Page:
We can help the Chinese people change their communist regime

We can help the Chinese people change their communist regime
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When Joe BidenJoe BidenUN meeting with US, France canceled over scheduling issue Schumer moves to break GOP blockade on Biden's State picks GOP Rep. Cawthorn likens vaccine mandates to 'modern-day segregation' MORE takes over from Donald TrumpDonald TrumpUN meeting with US, France canceled over scheduling issue Trump sues NYT, Mary Trump over story on tax history McConnell, Shelby offer government funding bill without debt ceiling MORE, he will confront a complex and daunting China problem. But Trump’s team also will leave Biden a simple — though not easy — China solution: take the Chinese Communist Party (CCP) out of the equation.

Well before China unleashed the coronavirus pandemic, the Trump administration was moving toward a confrontation with the People’s Republic in the realm of information warfare. Beijing has waged the ideological component of Cold War II for decades without a serious response from the United States, until now.

Trump’s National Security Strategy (NSS) identified China and Russia as “revisionist powers that … weaponize information to attack the values and institutions that underpin free societies, while shielding themselves from outside information.” The NSS pledged new initiatives to address the ideological challenge, noting: “The United States must empower a true public diplomacy capability to compete effectively in this arena.”

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Launching that effort, Vice President Mike PenceMichael (Mike) Richard PenceThe Hill's 12:30 Report - Presented by Facebook - Dems attempt to tie government funding, Ida relief to debt limit Trump lawyer offered six-point plan for Pence to overturn election: book Poll: Trump dominates 2024 Republican primary field MORE issued a veritable declaration of America’s response to the new cold war, proclaiming human rights an essential focus in a different U.S.-China relationship: “Previous administrations … hope[d] that freedom in China would expand in all of its forms. … But that hope has gone unfulfilled. The dream of freedom remains distant for the Chinese people. … Beijing’s … lip service to ‘reform and opening’ now rings hollow.”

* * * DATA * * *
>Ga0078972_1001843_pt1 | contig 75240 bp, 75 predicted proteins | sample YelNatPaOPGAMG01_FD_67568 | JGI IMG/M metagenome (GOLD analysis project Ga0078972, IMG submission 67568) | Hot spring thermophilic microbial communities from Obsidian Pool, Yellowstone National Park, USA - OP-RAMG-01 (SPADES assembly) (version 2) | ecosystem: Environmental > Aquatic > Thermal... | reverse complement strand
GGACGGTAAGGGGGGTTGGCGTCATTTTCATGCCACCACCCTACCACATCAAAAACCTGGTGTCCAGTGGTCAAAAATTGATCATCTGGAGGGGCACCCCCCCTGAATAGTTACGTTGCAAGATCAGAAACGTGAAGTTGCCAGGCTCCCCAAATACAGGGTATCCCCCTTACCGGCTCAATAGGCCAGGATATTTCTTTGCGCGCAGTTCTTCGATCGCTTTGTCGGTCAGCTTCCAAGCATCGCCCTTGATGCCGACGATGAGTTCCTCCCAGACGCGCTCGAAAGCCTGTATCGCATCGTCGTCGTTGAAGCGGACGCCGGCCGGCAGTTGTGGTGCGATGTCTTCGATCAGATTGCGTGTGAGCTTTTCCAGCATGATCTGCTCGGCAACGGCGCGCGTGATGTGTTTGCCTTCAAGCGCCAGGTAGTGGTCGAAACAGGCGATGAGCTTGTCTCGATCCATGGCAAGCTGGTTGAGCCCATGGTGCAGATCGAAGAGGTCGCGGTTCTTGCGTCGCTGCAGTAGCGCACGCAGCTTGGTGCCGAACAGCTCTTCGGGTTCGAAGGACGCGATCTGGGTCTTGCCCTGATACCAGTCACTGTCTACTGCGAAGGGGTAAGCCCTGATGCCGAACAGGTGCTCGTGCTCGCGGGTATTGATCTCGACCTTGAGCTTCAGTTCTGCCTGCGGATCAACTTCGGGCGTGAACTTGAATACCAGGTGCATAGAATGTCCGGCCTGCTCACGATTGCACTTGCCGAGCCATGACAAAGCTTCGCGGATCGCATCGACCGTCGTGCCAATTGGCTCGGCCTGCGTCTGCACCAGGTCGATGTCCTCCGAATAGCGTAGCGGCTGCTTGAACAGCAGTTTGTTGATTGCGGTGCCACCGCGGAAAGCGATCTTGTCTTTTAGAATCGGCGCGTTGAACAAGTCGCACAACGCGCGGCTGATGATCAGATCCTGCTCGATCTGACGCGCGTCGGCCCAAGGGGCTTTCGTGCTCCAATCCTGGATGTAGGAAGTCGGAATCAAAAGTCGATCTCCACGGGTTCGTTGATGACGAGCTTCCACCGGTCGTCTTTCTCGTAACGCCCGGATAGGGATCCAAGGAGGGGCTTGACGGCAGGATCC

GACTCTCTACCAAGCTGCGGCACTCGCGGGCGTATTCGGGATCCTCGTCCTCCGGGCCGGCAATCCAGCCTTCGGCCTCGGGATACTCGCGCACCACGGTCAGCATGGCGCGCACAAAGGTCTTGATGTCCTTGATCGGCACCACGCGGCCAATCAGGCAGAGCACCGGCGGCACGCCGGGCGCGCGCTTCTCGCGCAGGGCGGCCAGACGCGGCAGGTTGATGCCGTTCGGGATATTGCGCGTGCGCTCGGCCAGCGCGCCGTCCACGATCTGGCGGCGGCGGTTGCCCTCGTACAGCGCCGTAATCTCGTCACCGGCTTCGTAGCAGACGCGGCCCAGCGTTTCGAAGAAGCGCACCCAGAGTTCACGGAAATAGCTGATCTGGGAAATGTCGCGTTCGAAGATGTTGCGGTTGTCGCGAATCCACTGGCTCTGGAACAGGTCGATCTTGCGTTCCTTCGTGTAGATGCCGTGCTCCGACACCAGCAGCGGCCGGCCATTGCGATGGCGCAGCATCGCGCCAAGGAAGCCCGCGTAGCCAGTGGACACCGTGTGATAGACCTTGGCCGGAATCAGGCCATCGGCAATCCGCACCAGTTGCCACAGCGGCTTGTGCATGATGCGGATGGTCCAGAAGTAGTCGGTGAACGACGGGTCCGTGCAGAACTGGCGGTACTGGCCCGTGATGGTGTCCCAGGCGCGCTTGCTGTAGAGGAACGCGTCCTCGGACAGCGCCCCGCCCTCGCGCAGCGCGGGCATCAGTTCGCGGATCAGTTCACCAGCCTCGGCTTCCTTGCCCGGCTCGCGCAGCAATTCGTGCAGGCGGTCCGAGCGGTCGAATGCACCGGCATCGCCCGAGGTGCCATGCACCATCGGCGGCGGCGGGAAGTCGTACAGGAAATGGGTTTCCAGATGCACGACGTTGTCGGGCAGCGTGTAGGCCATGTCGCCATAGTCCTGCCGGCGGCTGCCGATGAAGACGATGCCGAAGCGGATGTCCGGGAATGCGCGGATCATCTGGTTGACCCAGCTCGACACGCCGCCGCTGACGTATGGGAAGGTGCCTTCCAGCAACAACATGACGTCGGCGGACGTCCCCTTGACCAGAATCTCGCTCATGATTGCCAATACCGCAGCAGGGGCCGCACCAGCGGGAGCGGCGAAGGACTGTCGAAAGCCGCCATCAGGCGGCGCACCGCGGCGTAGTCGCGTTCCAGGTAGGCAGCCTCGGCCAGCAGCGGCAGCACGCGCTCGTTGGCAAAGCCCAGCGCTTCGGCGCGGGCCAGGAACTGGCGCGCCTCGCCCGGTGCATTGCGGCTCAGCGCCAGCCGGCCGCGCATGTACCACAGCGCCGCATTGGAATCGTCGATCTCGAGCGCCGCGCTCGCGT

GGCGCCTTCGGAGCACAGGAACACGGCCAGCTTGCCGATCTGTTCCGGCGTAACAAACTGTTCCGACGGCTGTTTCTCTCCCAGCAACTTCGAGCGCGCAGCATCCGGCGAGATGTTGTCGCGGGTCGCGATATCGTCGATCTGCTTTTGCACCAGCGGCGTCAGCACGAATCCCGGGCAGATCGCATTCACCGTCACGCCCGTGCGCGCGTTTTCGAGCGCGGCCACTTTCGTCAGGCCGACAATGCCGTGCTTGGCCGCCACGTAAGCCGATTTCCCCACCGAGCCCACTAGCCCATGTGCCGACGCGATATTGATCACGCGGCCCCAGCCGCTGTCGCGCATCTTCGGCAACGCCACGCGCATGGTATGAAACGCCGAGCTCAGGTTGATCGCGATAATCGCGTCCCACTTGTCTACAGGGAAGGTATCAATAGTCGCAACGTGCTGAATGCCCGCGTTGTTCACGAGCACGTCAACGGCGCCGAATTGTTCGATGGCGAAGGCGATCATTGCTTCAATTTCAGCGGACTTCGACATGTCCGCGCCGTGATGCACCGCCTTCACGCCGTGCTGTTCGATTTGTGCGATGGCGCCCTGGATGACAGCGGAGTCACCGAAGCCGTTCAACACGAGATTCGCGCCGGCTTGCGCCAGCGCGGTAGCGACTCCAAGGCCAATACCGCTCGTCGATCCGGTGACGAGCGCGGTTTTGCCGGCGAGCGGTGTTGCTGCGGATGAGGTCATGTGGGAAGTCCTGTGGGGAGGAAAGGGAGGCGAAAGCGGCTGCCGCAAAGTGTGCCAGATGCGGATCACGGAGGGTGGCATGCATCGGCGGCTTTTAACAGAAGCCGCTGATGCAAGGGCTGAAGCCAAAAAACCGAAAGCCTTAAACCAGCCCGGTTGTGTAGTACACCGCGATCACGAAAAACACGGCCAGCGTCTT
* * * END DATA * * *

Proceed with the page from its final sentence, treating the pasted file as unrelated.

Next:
In a speech recounting four decades of failed U.S.-China relations, Secretary of State Mike PompeoMike PompeoWashPost fact-checker gives Pompeo four 'Pinocchios' for 'zombie' claim about Obama Iran deal Poll: Biden, Trump statistically tied in favorability Majority of voters disapprove of execution of Afghanistan withdrawal: poll MORE faulted U.S. policymakers for turning a blind eye to China’s manifold violations of human rights: “We all too often shied away from talking directly about the human rights issues there and American values when they came into conflict, and we downplayed ideological differences, even after the Tiananmen Square massacre and other significant human rights abuses.”

Pompeo promised further administration speeches addressing China’s serial violations of international norms.

At the Nixon Library in July, in a speech that will be seen as a historic turning point, Pompeo carried the informational confrontation to its logical conclusion. Reviewing Beijing’s malign behavior on trade, security and human rights, he called for a united effort to support China’s populace in pressing for change: “We must … engage and empower the Chinese people — a dynamic, freedom-loving people who are completely distinct from the Chinese Communist Party. … For too many decades, our leaders have ignored, downplayed the words of brave Chinese dissidents who warned us about the nature of the regime we’re facing. And we can’t ignore it any longer. They know as well as anyone that we can never go back to the status quo.”

Pompeo cautioned that the international community must be involved in the struggle:  “[C]hanging the CCP’s behavior cannot be the mission of the Chinese people alone. Free nations have to work to defend freedom.” The implicit message was that 40 years of engagement failed to bring peaceful and honorable coexistence with China. Regime change is now the only alternative short of war.